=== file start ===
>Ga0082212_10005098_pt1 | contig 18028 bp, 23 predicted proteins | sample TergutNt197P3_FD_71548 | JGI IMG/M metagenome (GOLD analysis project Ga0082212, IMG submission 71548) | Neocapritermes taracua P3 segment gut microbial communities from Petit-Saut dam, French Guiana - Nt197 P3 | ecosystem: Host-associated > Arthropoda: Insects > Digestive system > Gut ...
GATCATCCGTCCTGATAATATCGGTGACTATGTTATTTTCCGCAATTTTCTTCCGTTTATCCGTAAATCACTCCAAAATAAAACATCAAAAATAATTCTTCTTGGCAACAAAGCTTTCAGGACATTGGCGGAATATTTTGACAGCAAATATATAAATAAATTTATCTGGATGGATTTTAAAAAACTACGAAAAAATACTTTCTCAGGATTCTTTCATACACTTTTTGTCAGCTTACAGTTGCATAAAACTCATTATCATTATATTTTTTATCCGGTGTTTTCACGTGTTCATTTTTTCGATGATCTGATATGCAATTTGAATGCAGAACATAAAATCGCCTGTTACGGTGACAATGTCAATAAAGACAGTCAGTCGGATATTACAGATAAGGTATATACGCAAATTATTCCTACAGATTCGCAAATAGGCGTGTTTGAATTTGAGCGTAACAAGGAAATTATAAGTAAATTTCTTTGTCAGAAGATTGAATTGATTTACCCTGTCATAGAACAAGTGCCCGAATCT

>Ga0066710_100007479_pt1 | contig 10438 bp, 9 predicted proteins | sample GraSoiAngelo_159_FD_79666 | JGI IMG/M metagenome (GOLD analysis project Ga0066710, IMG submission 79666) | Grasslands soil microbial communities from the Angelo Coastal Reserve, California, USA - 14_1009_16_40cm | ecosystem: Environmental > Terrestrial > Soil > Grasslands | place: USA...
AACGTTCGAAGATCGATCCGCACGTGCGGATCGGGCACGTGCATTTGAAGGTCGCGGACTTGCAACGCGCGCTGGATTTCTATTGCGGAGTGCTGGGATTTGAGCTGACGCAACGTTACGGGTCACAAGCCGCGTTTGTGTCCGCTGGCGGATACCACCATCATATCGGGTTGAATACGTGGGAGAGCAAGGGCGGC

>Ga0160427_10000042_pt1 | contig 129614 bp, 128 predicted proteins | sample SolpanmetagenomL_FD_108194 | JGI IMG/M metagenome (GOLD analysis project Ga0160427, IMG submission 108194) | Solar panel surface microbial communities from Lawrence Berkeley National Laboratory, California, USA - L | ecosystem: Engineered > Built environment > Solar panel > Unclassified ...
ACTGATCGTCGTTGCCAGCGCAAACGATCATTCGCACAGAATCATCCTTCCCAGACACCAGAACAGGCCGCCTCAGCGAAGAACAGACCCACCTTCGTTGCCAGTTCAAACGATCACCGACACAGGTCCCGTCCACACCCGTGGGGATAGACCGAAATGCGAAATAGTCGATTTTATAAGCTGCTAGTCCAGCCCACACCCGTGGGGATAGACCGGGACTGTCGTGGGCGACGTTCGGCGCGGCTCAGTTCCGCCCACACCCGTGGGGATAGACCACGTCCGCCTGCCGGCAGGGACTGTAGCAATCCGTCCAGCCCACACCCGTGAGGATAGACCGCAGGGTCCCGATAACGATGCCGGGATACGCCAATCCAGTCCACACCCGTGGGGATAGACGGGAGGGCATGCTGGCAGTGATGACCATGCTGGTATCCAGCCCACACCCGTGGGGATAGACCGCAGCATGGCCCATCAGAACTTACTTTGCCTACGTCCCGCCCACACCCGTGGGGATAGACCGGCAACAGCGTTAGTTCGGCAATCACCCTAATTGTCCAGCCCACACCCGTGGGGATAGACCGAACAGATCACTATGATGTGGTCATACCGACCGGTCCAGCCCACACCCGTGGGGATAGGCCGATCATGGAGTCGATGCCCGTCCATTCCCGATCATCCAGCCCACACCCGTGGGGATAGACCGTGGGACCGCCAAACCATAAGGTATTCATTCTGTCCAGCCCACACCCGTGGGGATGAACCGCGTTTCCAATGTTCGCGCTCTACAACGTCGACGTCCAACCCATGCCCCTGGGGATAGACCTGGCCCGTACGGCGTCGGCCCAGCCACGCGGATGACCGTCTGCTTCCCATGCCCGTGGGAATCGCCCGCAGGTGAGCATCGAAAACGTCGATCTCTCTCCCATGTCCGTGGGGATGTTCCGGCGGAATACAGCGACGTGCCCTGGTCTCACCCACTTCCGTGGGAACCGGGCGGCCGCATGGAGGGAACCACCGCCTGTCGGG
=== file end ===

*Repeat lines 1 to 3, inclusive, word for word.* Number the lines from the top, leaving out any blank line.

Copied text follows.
>Ga0082212_10005098_pt1 | contig 18028 bp, 23 predicted proteins | sample TergutNt197P3_FD_71548 | JGI IMG/M metagenome (GOLD analysis project Ga0082212, IMG submission 71548) | Neocapritermes taracua P3 segment gut microbial communities from Petit-Saut dam, French Guiana - Nt197 P3 | ecosystem: Host-associated > Arthropoda: Insects > Digestive system > Gut ...
GATCATCCGTCCTGATAATATCGGTGACTATGTTATTTTCCGCAATTTTCTTCCGTTTATCCGTAAATCACTCCAAAATAAAACATCAAAAATAATTCTTCTTGGCAACAAAGCTTTCAGGACATTGGCGGAATATTTTGACAGCAAATATATAAATAAATTTATCTGGATGGATTTTAAAAAACTACGAAAAAATACTTTCTCAGGATTCTTTCATACACTTTTTGTCAGCTTACAGTTGCATAAAACTCATTATCATTATATTTTTTATCCGGTGTTTTCACGTGTTCATTTTTTCGATGATCTGATATGCAATTTGAATGCAGAACATAAAATCGCCTGTTACGGTGACAATGTCAATAAAGACAGTCAGTCGGATATTACAGATAAGGTATATACGCAAATTATTCCTACAGATTCGCAAATAGGCGTGTTTGAATTTGAGCGTAACAAGGAAATTATAAGTAAATTTCTTTGTCAGAAGATTGAATTGATTTACCCTGTCATAGAACAAGTGCCCGAATCT

>Ga0066710_100007479_pt1 | contig 10438 bp, 9 predicted proteins | sample GraSoiAngelo_159_FD_79666 | JGI IMG/M metagenome (GOLD analysis project Ga0066710, IMG submission 79666) | Grasslands soil microbial communities from the Angelo Coastal Reserve, California, USA - 14_1009_16_40cm | ecosystem: Environmental > Terrestrial > Soil > Grasslands | place: USA...